So far Ireland and the Netherlands have analysed the spillover effects of their tax systems. “We’d like to see all the EU Member States conducting national spillover analyses; and to see the Commission suggesting an EU-wide spillover analysis,” said Brehm Christensen.
“It’s not enough to look at the direct policies and trade transactions an EU Member State has with a specific developing country, as actually the main spillover effect might be indirect through your tax system’s interplay with that of Luxembourg, the Netherlands, or one of the other European tax havens,” said Brehm Christensen.
ActionAid has just published a Guiding Framework for tax spillover analysis which includes a checklist of policy areas that have the potential for negative spillover effects, which include capital gains tax, corporate income tax, residence rules, and withholding taxes. There are also areas with potential for positive spillovers – such as rules on transparency around companies’ accounting practices and beneficial ownership of companies. (See ActionAid’s report here.)
“We need a genuine reform of the international tax systems. If we don’t see it begin here in the EU, I don’t think we’ll see it anywhere” said Brehm Christensen. “Better still if we agree on a general set of international tax principals: First principle could be, do no harm to other states.”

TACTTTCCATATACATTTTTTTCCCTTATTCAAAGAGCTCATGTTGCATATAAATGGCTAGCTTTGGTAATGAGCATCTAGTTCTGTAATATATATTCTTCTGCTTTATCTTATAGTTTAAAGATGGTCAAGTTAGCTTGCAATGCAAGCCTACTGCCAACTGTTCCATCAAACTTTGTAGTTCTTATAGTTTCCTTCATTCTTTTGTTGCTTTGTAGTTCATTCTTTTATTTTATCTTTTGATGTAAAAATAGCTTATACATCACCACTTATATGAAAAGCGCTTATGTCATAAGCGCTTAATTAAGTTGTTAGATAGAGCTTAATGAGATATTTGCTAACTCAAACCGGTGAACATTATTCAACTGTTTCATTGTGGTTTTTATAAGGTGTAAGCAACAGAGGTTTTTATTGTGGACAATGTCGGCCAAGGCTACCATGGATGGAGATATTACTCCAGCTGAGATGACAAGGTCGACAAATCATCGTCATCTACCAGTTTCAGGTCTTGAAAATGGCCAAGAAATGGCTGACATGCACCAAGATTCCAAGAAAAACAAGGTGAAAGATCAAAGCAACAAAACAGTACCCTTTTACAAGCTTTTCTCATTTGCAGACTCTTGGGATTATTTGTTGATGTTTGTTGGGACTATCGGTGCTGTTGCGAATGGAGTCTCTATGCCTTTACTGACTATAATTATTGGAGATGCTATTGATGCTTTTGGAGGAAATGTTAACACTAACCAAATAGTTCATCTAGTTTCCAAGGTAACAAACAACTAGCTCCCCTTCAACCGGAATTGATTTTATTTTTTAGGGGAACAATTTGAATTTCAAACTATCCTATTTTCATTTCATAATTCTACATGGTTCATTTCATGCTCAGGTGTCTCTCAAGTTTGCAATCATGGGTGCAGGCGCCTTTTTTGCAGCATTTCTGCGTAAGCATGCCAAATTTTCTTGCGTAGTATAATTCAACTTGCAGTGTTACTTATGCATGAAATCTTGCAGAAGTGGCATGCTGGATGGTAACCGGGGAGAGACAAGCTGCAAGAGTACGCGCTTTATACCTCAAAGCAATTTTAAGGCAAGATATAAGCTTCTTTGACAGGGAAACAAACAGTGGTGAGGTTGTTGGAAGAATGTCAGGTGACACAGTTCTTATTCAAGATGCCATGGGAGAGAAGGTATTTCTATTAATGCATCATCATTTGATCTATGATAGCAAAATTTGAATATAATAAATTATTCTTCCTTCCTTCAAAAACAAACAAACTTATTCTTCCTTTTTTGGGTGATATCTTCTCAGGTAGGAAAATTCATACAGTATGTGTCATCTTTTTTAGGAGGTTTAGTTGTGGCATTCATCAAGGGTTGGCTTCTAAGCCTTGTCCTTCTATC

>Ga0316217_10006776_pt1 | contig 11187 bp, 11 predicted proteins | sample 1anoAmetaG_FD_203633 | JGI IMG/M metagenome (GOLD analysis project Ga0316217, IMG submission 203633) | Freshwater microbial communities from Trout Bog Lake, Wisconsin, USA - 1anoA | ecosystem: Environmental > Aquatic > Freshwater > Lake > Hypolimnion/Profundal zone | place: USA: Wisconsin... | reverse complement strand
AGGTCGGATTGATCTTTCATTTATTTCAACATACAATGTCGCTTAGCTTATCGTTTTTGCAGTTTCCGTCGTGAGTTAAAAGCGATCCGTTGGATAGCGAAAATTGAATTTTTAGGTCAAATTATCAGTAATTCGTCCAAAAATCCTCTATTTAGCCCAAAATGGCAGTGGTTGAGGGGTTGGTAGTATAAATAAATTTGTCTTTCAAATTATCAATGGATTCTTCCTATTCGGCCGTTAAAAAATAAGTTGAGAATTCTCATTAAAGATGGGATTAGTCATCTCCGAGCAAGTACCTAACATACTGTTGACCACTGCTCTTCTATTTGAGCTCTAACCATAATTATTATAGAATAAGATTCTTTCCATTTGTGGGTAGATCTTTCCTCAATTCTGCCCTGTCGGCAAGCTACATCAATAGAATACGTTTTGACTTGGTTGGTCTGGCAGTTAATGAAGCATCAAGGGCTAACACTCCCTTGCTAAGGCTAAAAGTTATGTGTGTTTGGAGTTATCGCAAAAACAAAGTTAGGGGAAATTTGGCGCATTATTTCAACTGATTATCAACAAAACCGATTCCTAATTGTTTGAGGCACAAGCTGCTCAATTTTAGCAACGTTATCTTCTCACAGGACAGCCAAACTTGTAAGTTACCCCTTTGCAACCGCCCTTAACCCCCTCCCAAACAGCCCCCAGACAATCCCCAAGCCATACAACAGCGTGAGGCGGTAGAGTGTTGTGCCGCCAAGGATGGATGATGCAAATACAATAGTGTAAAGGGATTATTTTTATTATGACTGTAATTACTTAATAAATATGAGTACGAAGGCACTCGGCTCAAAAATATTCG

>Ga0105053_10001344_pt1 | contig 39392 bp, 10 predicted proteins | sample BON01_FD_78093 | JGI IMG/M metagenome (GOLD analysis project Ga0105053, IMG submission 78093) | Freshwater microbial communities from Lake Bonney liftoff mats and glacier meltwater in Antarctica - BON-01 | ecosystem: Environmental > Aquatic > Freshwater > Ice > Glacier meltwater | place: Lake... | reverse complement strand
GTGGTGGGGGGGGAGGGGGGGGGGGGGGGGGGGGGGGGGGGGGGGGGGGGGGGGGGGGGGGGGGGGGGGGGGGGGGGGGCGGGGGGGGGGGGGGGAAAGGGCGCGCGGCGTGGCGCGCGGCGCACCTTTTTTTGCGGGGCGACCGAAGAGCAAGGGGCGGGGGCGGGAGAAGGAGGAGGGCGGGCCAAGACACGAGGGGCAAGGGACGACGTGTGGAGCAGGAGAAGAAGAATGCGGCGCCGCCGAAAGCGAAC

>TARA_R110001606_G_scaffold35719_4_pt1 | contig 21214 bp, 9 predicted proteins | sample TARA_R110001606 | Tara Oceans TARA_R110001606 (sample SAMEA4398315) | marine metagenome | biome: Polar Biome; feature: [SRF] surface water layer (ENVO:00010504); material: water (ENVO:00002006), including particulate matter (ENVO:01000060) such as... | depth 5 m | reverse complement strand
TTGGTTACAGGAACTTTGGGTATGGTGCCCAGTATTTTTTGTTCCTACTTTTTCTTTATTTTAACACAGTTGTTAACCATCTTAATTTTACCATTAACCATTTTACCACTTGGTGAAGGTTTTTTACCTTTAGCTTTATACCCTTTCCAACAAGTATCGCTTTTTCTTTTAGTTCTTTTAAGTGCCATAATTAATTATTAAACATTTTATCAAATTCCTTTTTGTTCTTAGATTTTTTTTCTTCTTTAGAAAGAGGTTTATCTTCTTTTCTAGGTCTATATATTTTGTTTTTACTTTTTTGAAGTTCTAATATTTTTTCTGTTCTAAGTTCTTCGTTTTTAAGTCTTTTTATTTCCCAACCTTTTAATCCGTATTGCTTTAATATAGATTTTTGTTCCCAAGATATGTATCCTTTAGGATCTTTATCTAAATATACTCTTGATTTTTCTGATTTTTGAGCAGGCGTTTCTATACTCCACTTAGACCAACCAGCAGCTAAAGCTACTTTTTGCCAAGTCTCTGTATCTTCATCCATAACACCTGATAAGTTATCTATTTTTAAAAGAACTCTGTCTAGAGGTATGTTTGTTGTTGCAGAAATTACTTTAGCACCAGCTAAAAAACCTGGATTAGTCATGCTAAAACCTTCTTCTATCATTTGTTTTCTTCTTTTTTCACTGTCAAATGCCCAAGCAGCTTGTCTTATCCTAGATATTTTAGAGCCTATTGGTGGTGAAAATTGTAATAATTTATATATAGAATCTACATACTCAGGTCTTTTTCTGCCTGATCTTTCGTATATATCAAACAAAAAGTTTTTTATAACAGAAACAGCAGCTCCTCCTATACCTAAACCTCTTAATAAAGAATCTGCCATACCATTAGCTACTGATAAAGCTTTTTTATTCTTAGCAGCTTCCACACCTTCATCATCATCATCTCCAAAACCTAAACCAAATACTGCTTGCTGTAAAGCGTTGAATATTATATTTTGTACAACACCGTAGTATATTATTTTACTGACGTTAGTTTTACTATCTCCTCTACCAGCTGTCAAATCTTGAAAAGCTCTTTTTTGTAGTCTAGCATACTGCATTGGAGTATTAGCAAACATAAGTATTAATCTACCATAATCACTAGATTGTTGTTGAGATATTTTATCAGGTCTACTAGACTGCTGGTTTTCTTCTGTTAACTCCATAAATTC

Calls for transparency and reform go beyond developed countries’ tax systems: Developing countries too need to open up about the tax incentives they offer, according to Gupta.
Tax incentives can help attract investment and businesses, but developing countries often put themselves at a disadvantage by giving up their rights to collect capital gains tax and withholding taxes.
“Developing countries don’t disclose fully how much they are spending on different kinds of incentives, so making them transparent, putting them in the budget as tax expenditures, would help,” said Gupta. “There could be a debate among different stakeholders as to whether the benefits are commensurate with the costs of these expenditures.”
Preliminary data suggest they are not. Calculations by ActionAid suggest that $138 billion is lost every year through the tax incentives that developing country governments offer to large businesses. Meanwhile a survey by the World Bank suggests that the benefits of tax incentives are very slim: 93% of investors in East Africa said they would have invested anyway, without tax incentives.